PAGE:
INDIA – Ahmedabad-based Zydus Hospitals has joined forces with India Medtronic Private Limited, a wholly-owned subsidiary of Medtronic plc, to incorporate cutting-edge artificial intelligence (AI) into stroke care in Gujarat, India.
In line with the terms oof the agreement, Medtronic will collaborate with Zydus Hospitals to build an AI-driven ecosystem that can help in timely diagnosis and treatment of stroke patients in Gujarat via a hub and spoke network.
Medtronic will leverage indigenous AI-enabled technology to develop tools and technologies that can support the education and training of doctors in select remote hospitals across the country.
The joint statement said: “The hub and spoke system is based on an advanced AI capable of interpreting a CT scan for a stroke.”
The AI-driven system will allow a team of stroke experts at any of the Zydus Hospitals (hub) to visualize the CT scan performed at the remote hospital (spoke) enabling the local physician at the remote hospital to make decisive and rapid treatment decisions.
According to the Indian Stroke Association, the incidence of stroke in India has increased by almost 100 per cent in the past few decades with nearly 1.8 million patients affected by stroke each year.
Stroke is now the fourth leading cause of death and the fifth leading cause of disability in the region. In the bigger cities with improved healthcare infrastructure, patients stand a better chance of proper diagnosis, followed by the requisite treatment.
To address healthcare inequities in stroke care, Zydus Hospitals and Medtronic will launch India’s first indigenous AI-based Stroke Care Network in Gujarat to improve access to diagnosis and treatment for patients in peripheral and rural settings.
“The partnership will serve the people of peripheral Gujarat by helping them deal with stroke as a disease effectively,” the companies claimed.
In his address, Dr. V. N. Shah, Mentor, Senior Endocrinologist and Metabolic Physician at Zydus Hospitals, emphasized about the need for a greater patient-centric approach to stroke care in India.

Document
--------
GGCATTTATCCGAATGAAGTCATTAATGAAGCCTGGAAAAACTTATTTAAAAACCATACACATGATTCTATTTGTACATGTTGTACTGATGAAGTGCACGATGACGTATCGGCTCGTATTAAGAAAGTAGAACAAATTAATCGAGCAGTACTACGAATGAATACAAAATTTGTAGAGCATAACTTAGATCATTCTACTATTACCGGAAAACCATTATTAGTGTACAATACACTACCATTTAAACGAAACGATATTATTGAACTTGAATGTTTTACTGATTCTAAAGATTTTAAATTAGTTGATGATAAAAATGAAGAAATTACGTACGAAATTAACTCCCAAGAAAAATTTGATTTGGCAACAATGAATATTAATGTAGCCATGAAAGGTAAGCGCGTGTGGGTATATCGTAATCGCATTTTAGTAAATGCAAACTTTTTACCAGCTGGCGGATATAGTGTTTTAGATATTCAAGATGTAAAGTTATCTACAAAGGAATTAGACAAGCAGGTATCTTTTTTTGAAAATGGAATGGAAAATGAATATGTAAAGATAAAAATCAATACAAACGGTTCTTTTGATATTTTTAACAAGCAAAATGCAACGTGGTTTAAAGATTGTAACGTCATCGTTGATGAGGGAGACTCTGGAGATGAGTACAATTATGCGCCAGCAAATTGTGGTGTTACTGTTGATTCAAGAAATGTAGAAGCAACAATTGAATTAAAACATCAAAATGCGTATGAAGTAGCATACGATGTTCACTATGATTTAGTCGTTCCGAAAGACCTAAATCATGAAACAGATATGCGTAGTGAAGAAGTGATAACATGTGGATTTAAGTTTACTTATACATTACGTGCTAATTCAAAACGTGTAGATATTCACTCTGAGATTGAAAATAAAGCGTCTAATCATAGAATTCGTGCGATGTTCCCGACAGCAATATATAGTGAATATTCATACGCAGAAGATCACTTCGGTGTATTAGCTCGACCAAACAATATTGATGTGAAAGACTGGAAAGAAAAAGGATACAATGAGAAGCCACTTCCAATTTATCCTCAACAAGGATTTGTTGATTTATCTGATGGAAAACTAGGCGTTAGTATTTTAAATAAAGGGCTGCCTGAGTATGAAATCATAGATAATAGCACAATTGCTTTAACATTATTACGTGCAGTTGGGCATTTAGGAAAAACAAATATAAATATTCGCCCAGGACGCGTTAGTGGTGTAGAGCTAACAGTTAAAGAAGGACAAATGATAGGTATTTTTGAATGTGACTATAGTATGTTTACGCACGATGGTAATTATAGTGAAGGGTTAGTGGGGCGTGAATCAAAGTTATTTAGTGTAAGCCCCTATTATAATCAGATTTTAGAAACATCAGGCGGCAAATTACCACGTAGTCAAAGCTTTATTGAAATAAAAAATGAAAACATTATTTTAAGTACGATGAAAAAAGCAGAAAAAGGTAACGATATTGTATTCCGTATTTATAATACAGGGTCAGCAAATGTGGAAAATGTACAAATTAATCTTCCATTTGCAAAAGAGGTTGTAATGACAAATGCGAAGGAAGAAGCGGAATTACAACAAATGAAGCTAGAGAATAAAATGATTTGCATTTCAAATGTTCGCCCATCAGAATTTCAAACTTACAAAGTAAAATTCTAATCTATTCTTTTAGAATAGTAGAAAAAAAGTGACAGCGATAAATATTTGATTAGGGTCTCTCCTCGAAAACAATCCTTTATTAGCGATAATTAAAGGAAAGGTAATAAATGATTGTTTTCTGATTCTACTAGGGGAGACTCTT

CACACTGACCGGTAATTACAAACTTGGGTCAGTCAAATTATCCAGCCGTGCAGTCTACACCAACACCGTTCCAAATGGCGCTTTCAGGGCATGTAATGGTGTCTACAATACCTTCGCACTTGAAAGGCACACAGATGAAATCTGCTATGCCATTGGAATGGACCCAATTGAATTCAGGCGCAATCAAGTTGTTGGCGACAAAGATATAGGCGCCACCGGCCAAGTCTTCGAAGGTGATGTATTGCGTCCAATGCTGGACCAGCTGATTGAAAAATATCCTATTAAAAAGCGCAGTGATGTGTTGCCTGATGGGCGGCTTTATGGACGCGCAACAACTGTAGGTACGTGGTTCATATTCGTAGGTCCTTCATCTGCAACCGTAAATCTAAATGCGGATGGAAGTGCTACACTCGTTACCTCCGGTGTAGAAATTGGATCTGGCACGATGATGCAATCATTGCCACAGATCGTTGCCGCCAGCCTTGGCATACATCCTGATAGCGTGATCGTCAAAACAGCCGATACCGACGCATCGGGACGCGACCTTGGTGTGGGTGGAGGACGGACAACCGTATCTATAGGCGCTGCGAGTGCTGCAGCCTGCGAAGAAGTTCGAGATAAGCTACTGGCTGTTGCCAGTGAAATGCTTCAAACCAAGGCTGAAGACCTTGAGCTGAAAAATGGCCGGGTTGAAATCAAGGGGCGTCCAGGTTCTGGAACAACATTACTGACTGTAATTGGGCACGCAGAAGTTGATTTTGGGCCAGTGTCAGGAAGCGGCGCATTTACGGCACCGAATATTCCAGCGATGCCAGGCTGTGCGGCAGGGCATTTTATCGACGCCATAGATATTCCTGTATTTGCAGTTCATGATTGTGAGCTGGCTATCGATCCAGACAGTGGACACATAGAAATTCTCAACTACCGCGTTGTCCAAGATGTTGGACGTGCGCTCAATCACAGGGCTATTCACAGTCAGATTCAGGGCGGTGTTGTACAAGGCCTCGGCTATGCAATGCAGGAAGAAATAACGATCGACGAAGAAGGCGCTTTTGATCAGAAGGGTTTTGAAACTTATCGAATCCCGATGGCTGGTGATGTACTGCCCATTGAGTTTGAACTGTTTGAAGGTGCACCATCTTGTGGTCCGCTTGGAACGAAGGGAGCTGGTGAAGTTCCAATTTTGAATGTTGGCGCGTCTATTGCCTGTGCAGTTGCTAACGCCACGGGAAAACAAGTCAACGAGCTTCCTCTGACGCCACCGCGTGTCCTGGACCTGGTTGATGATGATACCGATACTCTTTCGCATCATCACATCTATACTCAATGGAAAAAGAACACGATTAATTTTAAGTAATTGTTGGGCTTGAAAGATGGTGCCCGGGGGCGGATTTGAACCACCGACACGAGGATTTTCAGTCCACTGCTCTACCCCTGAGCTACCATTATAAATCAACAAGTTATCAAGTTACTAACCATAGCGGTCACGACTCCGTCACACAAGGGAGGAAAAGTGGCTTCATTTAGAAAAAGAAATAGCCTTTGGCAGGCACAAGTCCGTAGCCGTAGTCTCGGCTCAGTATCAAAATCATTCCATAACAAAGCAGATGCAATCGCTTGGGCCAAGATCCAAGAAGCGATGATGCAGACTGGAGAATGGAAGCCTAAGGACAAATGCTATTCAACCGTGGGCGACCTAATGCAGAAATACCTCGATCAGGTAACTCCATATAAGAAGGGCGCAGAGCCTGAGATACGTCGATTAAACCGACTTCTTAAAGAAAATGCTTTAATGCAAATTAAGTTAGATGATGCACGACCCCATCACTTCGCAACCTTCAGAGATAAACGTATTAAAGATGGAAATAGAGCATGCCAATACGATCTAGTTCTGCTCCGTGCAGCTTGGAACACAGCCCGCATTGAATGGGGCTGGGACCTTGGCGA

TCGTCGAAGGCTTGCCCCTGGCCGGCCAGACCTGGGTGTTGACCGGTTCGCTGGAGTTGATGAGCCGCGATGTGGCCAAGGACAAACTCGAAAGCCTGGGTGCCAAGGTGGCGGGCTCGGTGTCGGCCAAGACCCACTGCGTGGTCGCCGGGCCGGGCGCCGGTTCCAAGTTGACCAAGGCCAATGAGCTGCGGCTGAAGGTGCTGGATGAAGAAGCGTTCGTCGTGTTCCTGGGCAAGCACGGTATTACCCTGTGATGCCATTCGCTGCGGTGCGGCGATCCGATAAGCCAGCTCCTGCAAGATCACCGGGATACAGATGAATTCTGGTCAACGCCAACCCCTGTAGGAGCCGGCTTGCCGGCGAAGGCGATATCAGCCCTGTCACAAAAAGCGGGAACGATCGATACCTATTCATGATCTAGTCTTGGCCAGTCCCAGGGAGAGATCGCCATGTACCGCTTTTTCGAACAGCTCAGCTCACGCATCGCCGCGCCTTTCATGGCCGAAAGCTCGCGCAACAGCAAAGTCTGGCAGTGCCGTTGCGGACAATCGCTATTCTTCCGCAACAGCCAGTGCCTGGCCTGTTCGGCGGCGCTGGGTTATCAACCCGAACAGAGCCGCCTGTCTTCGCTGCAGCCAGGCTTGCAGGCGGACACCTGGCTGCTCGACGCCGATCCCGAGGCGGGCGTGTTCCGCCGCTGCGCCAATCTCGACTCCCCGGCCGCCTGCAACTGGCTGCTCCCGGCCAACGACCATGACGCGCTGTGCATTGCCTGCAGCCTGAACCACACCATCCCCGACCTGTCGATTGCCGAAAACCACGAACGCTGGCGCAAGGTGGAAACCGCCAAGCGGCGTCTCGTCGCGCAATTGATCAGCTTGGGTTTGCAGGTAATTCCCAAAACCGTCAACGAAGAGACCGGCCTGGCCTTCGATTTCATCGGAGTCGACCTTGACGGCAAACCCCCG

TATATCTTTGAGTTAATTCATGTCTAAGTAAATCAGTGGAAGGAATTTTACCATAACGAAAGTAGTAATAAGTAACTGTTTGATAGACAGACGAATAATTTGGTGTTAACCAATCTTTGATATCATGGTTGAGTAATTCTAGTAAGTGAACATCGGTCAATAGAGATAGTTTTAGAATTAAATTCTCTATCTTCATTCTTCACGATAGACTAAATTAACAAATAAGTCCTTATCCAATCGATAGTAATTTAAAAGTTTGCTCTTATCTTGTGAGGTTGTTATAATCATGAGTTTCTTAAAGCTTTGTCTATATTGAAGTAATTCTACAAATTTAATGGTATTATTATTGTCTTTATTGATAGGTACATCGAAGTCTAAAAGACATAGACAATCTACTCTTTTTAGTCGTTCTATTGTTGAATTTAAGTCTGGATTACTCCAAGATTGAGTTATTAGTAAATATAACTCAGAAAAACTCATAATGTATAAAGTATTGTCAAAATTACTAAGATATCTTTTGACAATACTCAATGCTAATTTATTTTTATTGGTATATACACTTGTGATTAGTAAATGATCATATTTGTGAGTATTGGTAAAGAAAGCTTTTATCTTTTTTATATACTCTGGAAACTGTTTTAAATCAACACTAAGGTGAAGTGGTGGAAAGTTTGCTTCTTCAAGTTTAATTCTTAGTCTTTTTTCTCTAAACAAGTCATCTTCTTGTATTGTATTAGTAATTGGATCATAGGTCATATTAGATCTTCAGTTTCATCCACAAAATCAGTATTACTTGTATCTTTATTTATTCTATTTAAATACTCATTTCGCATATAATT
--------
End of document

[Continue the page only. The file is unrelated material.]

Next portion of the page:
“The patient-centric approach will take us on the path of constant improvisation. Treatment of any disease starts with quick and efficient detection,” he noted.
Dr. Shah pointed out that the launch of peripheral stroke centers will enhance the survivability of stoke patients in India, adding that Medicine as a profession revolves around the patient.
Commenting on the AI partnership, Michael Blackwell, Vice President, Medtronic India said: “At Medtronic, we arere accelerating the development of technologies that can help patients manage their disease while living their lives to the fullest.”
He disclosed that the MedTech company is consistently partnering with hospitals across India to advance its vision of transforming stroke care for patients across the country, noting that the partnerships utilize technology to address local healthcare barriers across the care continuum.
In October 2020, Apollo Hospitals Group teamed up with India Medtronic Private Limited to integrate artificial intelligence for advanced stroke management in the country.
Medtronic deployed its stroke technologies, technical expertise, training and comprehensive stroke management with the integration of an AI-driven platform at the Apollo Institute of Neurosciences at ten locations in Apollo Hospitals across the country.